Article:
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Projects vs. New Actions

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  • Projects vs. New Actions

    Good morning. I'm a new GTDer (still reading section 1); and am looking forward to impressive changes implementing this strategy.

    I thought I understood the difference between Projects and New Actions. However, a statement in Newsletter No. 40 (Food for Thought: Being Complete with Your Incompletions has me stumped.
    In seminars I often show people all my projects (about sixty at this writing) and next actions to do about them (about 150) . . .
    Unless I've missed something (or just haven't gotten far enough in the book), there would only be one next action per project. Admittedly, I've considered creating a "Subsequent Actions" list just so I don't have to stop and think about a next action every time I complete one. Is this how the number of next actions can exceed the number of projects?

    I hope I won't refer back to this "inaugural" inquiry and feel like an idiot for asking a "not so smart" question

    If it's not too inconvenient, please refer me to page numbers or web pages that will allow me to follow up on your reply. Thanks.

  • #2
    Don't feel silly. There are a lot of things like that in GTD like that. The reason there can be 150 NAs for 60 projects is that a project can have not only multiple "subsequent" NAs, but it can have several NAs that are all actionable at the same time.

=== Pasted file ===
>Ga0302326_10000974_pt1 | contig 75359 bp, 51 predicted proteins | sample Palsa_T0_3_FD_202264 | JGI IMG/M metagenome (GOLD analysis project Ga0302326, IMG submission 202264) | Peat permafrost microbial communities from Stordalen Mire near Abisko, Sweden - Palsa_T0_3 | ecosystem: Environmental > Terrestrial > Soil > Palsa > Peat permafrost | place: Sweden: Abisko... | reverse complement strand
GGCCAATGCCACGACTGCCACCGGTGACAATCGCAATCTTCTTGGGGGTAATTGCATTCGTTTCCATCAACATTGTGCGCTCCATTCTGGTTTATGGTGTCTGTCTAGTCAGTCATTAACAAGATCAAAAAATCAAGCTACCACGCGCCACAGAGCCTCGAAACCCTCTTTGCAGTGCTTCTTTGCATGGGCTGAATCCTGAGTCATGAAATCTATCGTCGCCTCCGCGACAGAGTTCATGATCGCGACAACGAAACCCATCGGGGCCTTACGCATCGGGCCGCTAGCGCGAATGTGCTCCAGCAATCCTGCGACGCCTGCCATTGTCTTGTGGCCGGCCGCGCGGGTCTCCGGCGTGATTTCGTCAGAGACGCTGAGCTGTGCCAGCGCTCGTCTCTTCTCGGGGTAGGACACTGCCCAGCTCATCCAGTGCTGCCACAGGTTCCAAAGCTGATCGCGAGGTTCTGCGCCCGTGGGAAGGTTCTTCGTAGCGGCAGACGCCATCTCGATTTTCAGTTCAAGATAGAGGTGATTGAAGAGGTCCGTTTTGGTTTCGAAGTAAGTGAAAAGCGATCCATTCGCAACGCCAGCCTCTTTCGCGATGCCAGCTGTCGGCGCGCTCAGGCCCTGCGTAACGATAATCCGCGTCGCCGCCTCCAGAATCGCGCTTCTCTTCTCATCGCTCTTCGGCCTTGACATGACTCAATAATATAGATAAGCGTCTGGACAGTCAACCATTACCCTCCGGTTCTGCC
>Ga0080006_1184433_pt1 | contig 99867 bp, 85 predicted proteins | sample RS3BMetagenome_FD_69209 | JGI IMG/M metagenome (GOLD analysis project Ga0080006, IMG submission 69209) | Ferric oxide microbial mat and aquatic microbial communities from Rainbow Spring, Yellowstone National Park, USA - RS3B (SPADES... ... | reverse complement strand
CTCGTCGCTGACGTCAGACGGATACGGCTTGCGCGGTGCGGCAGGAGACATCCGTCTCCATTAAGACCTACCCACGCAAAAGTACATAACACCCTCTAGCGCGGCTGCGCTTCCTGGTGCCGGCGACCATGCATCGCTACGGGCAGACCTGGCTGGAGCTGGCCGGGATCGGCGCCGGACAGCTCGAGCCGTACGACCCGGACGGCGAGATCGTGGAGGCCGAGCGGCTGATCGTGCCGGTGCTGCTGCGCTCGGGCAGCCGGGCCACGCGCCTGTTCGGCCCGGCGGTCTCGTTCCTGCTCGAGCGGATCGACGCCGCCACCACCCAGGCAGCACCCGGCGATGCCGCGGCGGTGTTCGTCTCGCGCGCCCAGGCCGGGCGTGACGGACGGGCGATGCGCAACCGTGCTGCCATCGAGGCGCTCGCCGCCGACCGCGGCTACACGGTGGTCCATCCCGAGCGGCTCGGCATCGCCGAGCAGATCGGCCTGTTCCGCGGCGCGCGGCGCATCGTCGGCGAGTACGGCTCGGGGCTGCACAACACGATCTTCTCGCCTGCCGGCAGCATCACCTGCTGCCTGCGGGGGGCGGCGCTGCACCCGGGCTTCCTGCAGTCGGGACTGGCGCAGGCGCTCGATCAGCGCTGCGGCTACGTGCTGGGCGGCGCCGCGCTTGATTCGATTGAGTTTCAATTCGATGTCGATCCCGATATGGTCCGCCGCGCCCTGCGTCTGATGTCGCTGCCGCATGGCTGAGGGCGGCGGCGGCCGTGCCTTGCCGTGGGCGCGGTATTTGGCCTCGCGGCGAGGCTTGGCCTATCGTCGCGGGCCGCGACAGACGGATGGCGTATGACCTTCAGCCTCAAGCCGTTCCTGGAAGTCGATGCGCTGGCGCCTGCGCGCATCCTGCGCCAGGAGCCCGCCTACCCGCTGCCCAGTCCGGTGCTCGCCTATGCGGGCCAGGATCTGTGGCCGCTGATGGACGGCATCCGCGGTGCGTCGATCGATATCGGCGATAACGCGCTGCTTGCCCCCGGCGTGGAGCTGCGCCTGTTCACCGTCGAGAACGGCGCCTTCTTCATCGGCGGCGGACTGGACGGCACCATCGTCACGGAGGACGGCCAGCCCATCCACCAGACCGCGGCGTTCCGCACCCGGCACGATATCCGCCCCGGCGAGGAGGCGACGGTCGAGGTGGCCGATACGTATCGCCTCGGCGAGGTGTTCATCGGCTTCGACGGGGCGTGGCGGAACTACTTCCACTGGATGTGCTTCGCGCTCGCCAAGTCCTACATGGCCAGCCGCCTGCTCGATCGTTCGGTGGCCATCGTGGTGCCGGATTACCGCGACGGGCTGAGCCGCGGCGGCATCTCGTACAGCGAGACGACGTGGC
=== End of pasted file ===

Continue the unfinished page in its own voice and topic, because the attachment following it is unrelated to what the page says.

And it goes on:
Like if you were planning an office move, NAs that are all actionable might include
    1. Talk to dept heads about seating arrangements in new space;
    2. Call electrical contractor to schedule bid meeting;
    3. Look up phone numbers for movers.

    So each project can (and usually does) have several next actions, as longas those NAs aren't dependent on each other and one doesn't require another to get done before it can move forward. (Those types are subsequent NAs, like you said.)

    Hope that's clear. Feel free to post followup questions.
    Taxgeek

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    • #3
      Also, there are Next Actions that really aren't associated with projects. A task only becomes a project if it is more than one step - lots of the things we do are only one step. For example, "Call X to make lunch plans."

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      • #4
        Projects vs. Next Actions

        Thanks for the prompt and helpful replies. Your input is just what I need. Ko, you're right about NA's that are not associated with projects. I forgot about them. Taxgeek, thanks for shedding light on simultaneous NA's. This is going to be great.

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